How COVID-19 Affects Pregnant and Breastfeeding Women

by Christa Brown BSN, RN, LAS

Heartbeat International

The information provided is for general education. If a client has a specific question about her health or the health of her child, she should consult with her own physician.

coronavirus

Are pregnant women more vulnerable to COVID-19? The United Nations Population Fund states that, to date, there is no scientific evidence about the increased susceptibility of pregnant women to COVID-19. They went on to state, however, that “pregnancy brings physical changes that might make some pregnant women more susceptible to viral respiratory infections. Pregnant women with respiratory illnesses must be treated with the utmost priority due to increased risk of adverse outcomes.” If a woman suspects she has symptoms of COVID-19, she should contact her provider.washhands

Should pregnant women take different or additional precautions than the general population? The United Nations Population Fund recommends pregnant women take the same preventive actions to avoid infection recommended for all adults. This includes avoiding close contact with anyone who is coughing and sneezing, washing hands often with soap and water or alcohol-based hand rub, covering mouth and nose with a tissue or elbow when coughing and sneezing, and thoroughly cooking meat and eggs. Recommended actions are available on theWHO website.

Can women transmit the virus to their preborn babies? Transmission between mom and preborn baby has not been shown to date. One recent study with a small sample size documented pregnant woman diagnosed with COVID-19 found no evidence for vertical transmission in late pregnancy.[3]

Are pregnant women with COVID-19 at increased risk for adverse pregnancy outcomes? The Centers for Disease and Prevention states there is no increase of adverse pregnancy outcomes in pregnant women with COVID-19. However, pregnancy loss, including miscarriage and stillbirth, has been observed in cases of infection with other related coronaviruses such as SARS-CoV and MERS-CoV during pregnancy. As always, high fevers during the first trimester of pregnancy can increase the risk of certain birth defects. If a woman has symptoms of COVID-19, she should contact her physician for care.COVID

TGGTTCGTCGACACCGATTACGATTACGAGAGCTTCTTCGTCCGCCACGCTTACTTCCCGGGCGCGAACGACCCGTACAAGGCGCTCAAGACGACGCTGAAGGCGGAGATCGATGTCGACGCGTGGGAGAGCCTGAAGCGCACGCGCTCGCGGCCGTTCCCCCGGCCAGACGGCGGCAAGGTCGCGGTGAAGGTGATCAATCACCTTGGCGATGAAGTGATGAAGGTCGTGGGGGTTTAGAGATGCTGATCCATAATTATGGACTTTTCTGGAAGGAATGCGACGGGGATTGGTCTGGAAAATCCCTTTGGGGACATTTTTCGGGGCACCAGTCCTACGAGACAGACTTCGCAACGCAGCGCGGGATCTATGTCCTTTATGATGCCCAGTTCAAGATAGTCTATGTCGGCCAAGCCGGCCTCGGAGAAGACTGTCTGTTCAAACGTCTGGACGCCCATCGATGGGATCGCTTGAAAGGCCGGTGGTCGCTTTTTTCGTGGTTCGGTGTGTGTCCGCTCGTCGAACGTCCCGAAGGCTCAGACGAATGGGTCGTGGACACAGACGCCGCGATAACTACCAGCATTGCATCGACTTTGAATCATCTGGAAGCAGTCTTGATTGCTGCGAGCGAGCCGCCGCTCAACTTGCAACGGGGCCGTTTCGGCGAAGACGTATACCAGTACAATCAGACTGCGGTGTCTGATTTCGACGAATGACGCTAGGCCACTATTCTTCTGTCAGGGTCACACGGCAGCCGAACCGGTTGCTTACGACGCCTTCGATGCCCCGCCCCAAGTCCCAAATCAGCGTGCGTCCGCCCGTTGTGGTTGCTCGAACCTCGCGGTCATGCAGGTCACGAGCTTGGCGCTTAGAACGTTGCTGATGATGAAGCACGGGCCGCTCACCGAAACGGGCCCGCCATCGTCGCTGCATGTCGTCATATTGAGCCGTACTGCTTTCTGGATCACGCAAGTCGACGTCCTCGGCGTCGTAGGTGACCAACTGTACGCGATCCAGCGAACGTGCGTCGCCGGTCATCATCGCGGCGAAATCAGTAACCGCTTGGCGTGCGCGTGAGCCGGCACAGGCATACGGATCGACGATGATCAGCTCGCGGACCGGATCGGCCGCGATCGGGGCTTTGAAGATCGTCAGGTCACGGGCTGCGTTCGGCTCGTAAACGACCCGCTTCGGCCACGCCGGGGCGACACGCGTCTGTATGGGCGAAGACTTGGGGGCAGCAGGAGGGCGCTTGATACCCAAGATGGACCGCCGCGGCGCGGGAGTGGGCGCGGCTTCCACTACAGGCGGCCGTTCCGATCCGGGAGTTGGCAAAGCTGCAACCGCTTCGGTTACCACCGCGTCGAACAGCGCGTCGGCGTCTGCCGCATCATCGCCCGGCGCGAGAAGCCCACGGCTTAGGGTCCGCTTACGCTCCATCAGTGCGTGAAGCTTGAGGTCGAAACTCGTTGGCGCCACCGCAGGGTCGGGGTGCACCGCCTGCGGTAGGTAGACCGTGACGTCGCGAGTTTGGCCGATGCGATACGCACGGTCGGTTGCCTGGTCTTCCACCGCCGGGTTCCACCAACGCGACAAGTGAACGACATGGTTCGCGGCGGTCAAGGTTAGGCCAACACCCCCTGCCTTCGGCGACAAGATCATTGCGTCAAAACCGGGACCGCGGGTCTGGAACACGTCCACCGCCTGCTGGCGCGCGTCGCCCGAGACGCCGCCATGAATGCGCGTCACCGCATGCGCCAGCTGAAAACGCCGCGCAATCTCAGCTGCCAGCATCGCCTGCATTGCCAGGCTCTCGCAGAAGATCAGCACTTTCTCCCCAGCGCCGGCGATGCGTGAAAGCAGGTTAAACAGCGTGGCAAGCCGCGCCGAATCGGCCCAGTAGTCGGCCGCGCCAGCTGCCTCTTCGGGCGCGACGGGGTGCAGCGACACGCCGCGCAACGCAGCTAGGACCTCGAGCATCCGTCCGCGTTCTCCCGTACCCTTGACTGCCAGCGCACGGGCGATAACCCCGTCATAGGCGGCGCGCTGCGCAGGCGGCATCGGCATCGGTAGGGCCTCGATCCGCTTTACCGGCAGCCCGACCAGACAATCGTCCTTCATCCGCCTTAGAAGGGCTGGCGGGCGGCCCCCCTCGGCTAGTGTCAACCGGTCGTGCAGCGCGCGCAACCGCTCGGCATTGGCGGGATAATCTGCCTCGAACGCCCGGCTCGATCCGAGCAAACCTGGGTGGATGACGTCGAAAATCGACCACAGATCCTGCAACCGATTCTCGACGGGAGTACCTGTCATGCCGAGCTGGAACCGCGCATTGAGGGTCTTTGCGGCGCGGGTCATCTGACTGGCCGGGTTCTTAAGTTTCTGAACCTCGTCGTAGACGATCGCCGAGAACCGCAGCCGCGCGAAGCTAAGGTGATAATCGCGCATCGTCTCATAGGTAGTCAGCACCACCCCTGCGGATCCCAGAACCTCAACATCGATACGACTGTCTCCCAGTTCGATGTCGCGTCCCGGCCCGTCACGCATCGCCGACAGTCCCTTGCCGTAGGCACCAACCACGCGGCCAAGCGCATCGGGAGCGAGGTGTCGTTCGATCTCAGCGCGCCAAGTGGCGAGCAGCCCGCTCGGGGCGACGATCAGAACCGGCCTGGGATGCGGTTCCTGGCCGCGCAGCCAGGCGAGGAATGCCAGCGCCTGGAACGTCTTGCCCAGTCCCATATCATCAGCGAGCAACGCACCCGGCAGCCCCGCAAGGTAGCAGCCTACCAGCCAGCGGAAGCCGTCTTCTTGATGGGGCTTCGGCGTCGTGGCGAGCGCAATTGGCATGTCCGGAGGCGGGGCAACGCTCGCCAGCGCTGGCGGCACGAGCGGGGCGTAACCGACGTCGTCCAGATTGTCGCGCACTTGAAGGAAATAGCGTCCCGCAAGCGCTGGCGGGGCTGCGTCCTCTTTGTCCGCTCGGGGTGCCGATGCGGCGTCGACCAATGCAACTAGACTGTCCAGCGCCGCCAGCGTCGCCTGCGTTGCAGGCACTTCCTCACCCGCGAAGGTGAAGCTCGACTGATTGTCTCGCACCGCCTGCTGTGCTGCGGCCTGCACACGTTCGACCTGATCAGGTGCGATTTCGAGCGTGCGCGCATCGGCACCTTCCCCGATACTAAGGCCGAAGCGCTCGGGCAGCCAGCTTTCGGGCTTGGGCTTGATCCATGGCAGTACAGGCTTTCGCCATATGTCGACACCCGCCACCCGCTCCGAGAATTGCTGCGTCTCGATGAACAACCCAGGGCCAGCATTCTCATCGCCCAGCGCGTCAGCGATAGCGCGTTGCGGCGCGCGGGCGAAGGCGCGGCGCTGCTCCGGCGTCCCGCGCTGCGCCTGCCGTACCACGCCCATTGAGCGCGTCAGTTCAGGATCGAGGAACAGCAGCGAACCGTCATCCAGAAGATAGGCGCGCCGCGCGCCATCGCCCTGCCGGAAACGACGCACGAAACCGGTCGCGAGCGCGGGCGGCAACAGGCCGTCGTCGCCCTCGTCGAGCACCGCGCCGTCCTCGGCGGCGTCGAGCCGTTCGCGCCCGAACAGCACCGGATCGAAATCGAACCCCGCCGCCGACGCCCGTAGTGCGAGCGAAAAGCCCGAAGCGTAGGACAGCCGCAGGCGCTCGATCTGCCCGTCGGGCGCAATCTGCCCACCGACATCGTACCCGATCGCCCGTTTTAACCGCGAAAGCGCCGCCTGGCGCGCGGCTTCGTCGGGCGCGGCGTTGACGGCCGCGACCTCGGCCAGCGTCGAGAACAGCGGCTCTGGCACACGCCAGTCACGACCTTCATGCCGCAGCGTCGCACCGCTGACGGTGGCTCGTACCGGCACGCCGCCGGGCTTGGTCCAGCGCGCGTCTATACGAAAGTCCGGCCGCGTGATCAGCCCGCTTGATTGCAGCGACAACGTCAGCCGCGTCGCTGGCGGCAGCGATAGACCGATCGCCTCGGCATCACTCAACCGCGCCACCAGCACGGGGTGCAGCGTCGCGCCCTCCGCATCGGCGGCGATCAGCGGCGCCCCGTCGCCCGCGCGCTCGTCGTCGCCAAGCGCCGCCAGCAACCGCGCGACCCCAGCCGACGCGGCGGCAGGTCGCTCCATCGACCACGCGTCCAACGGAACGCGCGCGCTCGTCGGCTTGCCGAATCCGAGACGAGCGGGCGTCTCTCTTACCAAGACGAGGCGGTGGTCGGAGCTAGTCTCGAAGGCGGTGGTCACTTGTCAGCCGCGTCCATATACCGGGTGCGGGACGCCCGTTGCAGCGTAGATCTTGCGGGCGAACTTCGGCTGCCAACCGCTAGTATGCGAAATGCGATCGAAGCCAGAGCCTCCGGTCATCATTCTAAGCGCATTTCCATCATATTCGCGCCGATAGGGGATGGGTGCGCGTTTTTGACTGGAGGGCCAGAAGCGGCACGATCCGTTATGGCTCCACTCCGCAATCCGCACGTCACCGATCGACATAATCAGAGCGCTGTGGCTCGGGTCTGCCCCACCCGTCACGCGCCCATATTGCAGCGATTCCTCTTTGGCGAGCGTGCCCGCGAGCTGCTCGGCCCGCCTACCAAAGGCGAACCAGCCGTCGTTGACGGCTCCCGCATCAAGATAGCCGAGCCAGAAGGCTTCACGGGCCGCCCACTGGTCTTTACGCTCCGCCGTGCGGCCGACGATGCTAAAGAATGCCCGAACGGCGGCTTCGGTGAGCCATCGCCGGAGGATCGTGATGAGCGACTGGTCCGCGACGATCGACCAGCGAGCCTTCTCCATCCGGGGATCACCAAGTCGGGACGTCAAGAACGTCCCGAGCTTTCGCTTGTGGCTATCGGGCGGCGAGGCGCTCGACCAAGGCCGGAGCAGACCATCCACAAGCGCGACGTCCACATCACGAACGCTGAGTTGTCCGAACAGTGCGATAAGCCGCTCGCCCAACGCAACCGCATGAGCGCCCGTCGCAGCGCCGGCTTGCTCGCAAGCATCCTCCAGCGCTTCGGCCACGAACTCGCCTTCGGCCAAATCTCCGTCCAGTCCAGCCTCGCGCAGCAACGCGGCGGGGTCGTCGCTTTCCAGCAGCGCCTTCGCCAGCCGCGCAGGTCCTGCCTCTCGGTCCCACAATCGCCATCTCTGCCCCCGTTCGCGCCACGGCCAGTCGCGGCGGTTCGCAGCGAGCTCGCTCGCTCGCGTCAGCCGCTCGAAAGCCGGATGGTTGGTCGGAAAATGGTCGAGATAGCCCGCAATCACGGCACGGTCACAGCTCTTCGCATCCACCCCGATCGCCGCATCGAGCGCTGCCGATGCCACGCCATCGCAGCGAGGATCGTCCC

What action should a pregnant or breastfeeding woman take if she suspects she has become infected with COVID-19?

The World Health Organization (WHO) and Centers for Disease Control and Prevention (CDC) recommend that those with symptoms of fever, cough, shortness of breath stay home and call a healthcare provider for advice. Also, they recommend those who have been in close contact with a person known to have COVID-19 or have recently traveled from an area with ongoing spread of COVID-19 contact their medical providers for recommendations. It’s important that patients call in advance before going to a doctor’s office or emergency room to tell them about any recent travel and symptoms. This will allow the health care provider to direct patients to the right health facility to prevent the spread of this virus and other infections within clinics and hospitals.[3]

[1] Clinical characteristics and intrauterine vertical transmission potential of COVID-19 infection in nine pregnant women: a retrospective review of medical records. Huijun Chen, PhD, Juanjuan Guo, MS, Chen Wang, PhD,  Fan Luo, PhD, Xuechen Yu, MD, Prof Wei Zhang, PhD. VOLUME 395, ISSUE 10226, P809-815, Published: February 12, 2020D

[2] Clinical characteristics and intrauterine vertical transmission potential of COVID-19 infection in nine pregnant women: a retrospective review of medical records. Huijun Chen, PhD, Juanjuan Guo, MS, Chen Wang, PhD,  Fan Luo, PhD, Xuechen Yu, MD, Prof Wei Zhang, PhD. VOLUME 395, ISSUE 10226, P809-815, Published: February 12, 2020D

[3] Coronavirus Disease 2019 (COVID-19). CDC Web Site: https://www.cdc.gov/coronavirus/2019-ncov/about/share-facts.html. Published March 6, 2020. Retrieved March 8, 2020.